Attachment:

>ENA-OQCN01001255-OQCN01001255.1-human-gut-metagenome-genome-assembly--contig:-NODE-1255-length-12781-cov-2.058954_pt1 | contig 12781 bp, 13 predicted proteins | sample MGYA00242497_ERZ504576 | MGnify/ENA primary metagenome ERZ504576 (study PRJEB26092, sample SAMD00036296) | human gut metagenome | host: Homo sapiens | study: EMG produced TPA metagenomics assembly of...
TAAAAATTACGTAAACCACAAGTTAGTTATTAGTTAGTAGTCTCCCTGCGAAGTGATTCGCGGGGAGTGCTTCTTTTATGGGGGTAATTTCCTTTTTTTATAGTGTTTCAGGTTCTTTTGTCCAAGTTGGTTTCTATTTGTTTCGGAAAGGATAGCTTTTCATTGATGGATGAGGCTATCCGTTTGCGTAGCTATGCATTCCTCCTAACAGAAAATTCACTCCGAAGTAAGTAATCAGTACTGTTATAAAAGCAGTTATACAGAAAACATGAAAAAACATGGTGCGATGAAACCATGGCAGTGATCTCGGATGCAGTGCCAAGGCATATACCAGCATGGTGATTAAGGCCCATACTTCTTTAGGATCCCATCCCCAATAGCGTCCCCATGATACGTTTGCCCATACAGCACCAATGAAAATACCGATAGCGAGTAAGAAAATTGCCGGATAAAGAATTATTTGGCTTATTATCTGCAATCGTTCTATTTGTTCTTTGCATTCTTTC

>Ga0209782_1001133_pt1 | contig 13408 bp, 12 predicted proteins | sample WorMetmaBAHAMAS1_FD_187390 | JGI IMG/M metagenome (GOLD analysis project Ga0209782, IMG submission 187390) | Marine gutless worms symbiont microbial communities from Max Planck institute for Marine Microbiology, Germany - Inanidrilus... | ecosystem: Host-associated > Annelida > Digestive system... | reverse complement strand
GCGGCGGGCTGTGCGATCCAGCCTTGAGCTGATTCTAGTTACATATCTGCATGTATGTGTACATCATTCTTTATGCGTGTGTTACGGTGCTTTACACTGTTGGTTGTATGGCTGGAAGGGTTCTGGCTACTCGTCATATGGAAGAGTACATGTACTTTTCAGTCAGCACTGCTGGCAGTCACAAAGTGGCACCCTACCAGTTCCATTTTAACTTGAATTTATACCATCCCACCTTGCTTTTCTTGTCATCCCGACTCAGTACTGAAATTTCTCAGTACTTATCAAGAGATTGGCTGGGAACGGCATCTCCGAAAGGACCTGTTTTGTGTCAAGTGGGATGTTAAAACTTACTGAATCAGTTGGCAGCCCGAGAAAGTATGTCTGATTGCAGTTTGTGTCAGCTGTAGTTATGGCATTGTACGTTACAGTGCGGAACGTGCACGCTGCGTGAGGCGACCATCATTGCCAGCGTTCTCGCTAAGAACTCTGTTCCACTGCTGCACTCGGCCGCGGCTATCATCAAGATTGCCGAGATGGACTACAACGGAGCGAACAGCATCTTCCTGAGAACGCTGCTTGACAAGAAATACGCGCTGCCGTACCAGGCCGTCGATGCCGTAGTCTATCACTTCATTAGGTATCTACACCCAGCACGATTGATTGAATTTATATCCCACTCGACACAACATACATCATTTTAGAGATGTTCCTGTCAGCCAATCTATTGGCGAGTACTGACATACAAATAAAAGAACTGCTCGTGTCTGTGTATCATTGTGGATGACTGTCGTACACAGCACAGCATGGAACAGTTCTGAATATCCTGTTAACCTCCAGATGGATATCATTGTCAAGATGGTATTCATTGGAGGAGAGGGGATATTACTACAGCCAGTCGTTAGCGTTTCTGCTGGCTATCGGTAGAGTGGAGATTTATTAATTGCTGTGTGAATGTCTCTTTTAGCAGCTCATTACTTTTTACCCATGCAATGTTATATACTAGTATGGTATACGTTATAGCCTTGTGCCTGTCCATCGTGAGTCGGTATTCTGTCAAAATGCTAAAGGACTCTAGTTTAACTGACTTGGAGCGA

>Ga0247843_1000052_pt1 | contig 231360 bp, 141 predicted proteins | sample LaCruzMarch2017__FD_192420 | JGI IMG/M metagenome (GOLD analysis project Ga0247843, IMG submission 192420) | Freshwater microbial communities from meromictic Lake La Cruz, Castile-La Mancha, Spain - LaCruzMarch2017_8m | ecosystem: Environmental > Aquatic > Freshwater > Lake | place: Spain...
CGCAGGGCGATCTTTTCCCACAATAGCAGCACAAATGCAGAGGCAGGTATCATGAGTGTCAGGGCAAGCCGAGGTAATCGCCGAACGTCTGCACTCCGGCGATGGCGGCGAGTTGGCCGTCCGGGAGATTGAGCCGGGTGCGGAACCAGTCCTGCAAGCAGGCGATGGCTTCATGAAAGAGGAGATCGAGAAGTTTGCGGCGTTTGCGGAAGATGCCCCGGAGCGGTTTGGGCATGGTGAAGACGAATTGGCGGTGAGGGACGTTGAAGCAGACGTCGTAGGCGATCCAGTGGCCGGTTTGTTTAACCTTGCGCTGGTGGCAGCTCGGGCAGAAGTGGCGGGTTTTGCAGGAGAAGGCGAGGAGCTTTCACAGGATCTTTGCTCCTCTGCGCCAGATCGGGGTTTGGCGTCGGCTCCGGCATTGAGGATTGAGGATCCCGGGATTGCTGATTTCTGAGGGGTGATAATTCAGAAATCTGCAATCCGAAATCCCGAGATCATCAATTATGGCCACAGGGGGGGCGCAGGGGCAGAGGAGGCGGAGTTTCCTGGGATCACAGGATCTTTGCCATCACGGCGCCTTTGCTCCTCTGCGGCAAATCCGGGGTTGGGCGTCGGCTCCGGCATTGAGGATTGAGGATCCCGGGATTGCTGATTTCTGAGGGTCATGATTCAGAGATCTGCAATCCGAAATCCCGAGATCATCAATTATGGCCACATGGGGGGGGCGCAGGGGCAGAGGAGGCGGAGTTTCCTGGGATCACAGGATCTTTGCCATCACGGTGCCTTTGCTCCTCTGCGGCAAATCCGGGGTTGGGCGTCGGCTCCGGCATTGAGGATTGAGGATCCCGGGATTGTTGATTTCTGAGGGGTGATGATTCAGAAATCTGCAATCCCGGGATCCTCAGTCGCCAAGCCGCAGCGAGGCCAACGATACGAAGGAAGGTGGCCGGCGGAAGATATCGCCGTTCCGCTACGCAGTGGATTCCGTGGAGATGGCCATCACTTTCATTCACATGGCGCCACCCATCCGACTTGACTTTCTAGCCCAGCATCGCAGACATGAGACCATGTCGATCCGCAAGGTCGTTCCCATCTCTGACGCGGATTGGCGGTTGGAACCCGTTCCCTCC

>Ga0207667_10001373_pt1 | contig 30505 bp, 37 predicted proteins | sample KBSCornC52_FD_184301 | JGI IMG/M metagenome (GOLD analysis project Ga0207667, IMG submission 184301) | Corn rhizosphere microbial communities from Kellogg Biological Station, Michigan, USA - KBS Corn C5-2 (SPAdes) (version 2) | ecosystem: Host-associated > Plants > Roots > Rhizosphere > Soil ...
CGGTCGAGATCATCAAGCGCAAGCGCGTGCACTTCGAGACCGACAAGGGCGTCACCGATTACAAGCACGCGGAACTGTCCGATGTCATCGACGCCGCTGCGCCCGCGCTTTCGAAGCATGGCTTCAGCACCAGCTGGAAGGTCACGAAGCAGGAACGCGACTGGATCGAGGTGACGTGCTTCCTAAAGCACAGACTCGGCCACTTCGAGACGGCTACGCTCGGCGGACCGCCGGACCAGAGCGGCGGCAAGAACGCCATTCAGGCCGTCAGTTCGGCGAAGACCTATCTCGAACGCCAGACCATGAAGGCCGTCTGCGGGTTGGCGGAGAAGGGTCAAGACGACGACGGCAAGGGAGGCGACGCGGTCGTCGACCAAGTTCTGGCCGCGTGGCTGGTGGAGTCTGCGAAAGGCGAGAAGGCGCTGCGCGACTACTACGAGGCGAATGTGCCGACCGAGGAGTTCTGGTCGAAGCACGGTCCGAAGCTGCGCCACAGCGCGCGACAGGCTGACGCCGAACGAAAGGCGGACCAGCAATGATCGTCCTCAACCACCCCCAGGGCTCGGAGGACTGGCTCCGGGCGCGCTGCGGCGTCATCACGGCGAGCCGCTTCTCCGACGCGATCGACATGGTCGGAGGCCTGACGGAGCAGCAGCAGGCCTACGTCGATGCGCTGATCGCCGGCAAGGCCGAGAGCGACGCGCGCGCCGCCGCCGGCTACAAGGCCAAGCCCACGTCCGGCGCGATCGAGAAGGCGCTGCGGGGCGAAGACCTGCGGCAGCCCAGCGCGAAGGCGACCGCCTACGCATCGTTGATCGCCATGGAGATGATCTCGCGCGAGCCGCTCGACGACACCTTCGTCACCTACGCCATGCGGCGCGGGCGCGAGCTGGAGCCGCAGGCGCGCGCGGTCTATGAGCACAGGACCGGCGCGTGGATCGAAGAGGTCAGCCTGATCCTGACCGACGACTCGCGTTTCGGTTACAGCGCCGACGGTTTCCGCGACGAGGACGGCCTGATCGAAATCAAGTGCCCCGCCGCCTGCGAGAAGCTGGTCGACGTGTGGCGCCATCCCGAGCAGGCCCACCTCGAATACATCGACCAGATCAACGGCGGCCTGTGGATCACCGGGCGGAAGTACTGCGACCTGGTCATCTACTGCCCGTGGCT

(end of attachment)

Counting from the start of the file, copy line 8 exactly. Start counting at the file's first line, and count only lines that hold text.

CGGTCGAGATCATCAAGCGCAAGCGCGTGCACTTCGAGACCGACAAGGGCGTCACCGATTACAAGCACGCGGAACTGTCCGATGTCATCGACGCCGCTGCGCCCGCGCTTTCGAAGCATGGCTTCAGCACCAGCTGGAAGGTCACGAAGCAGGAACGCGACTGGATCGAGGTGACGTGCTTCCTAAAGCACAGACTCGGCCACTTCGAGACGGCTACGCTCGGCGGACCGCCGGACCAGAGCGGCGGCAAGAACGCCATTCAGGCCGTCAGTTCGGCGAAGACCTATCTCGAACGCCAGACCATGAAGGCCGTCTGCGGGTTGGCGGAGAAGGGTCAAGACGACGACGGCAAGGGAGGCGACGCGGTCGTCGACCAAGTTCTGGCCGCGTGGCTGGTGGAGTCTGCGAAAGGCGAGAAGGCGCTGCGCGACTACTACGAGGCGAATGTGCCGACCGAGGAGTTCTGGTCGAAGCACGGTCCGAAGCTGCGCCACAGCGCGCGACAGGCTGACGCCGAACGAAAGGCGGACCAGCAATGATCGTCCTCAACCACCCCCAGGGCTCGGAGGACTGGCTCCGGGCGCGCTGCGGCGTCATCACGGCGAGCCGCTTCTCCGACGCGATCGACATGGTCGGAGGCCTGACGGAGCAGCAGCAGGCCTACGTCGATGCGCTGATCGCCGGCAAGGCCGAGAGCGACGCGCGCGCCGCCGCCGGCTACAAGGCCAAGCCCACGTCCGGCGCGATCGAGAAGGCGCTGCGGGGCGAAGACCTGCGGCAGCCCAGCGCGAAGGCGACCGCCTACGCATCGTTGATCGCCATGGAGATGATCTCGCGCGAGCCGCTCGACGACACCTTCGTCACCTACGCCATGCGGCGCGGGCGCGAGCTGGAGCCGCAGGCGCGCGCGGTCTATGAGCACAGGACCGGCGCGTGGATCGAAGAGGTCAGCCTGATCCTGACCGACGACTCGCGTTTCGGTTACAGCGCCGACGGTTTCCGCGACGAGGACGGCCTGATCGAAATCAAGTGCCCCGCCGCCTGCGAGAAGCTGGTCGACGTGTGGCGCCATCCCGAGCAGGCCCACCTCGAATACATCGACCAGATCAACGGCGGCCTGTGGATCACCGGGCGGAAGTACTGCGACCTGGTCATCTACTGCCCGTGGCT